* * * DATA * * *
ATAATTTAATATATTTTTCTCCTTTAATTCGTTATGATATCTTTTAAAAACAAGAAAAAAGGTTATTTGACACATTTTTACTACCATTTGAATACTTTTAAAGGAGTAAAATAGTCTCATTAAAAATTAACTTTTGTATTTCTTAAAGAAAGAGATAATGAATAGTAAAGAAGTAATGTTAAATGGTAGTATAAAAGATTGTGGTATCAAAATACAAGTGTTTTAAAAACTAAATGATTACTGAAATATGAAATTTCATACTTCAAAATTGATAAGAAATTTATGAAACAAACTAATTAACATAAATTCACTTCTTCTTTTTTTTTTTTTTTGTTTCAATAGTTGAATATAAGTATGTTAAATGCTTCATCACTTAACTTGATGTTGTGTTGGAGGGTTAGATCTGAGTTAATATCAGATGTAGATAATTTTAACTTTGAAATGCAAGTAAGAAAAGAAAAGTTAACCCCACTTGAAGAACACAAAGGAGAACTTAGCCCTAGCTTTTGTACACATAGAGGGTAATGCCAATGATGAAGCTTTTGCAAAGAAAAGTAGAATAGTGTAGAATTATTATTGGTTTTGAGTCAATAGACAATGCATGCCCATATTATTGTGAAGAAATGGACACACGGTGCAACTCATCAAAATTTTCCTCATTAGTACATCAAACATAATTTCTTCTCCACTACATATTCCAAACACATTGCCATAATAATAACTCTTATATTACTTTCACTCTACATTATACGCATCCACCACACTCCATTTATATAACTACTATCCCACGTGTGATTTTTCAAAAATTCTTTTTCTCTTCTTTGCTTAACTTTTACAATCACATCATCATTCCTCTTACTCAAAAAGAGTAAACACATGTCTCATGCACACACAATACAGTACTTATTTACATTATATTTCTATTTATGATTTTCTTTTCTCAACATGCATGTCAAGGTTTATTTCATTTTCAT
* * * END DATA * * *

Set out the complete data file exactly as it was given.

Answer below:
ATAATTTAATATATTTTTCTCCTTTAATTCGTTATGATATCTTTTAAAAACAAGAAAAAAGGTTATTTGACACATTTTTACTACCATTTGAATACTTTTAAAGGAGTAAAATAGTCTCATTAAAAATTAACTTTTGTATTTCTTAAAGAAAGAGATAATGAATAGTAAAGAAGTAATGTTAAATGGTAGTATAAAAGATTGTGGTATCAAAATACAAGTGTTTTAAAAACTAAATGATTACTGAAATATGAAATTTCATACTTCAAAATTGATAAGAAATTTATGAAACAAACTAATTAACATAAATTCACTTCTTCTTTTTTTTTTTTTTTGTTTCAATAGTTGAATATAAGTATGTTAAATGCTTCATCACTTAACTTGATGTTGTGTTGGAGGGTTAGATCTGAGTTAATATCAGATGTAGATAATTTTAACTTTGAAATGCAAGTAAGAAAAGAAAAGTTAACCCCACTTGAAGAACACAAAGGAGAACTTAGCCCTAGCTTTTGTACACATAGAGGGTAATGCCAATGATGAAGCTTTTGCAAAGAAAAGTAGAATAGTGTAGAATTATTATTGGTTTTGAGTCAATAGACAATGCATGCCCATATTATTGTGAAGAAATGGACACACGGTGCAACTCATCAAAATTTTCCTCATTAGTACATCAAACATAATTTCTTCTCCACTACATATTCCAAACACATTGCCATAATAATAACTCTTATATTACTTTCACTCTACATTATACGCATCCACCACACTCCATTTATATAACTACTATCCCACGTGTGATTTTTCAAAAATTCTTTTTCTCTTCTTTGCTTAACTTTTACAATCACATCATCATTCCTCTTACTCAAAAAGAGTAAACACATGTCTCATGCACACACAATACAGTACTTATTTACATTATATTTCTATTTATGATTTTCTTTTCTCAACATGCATGTCAAGGTTTATTTCATTTTCAT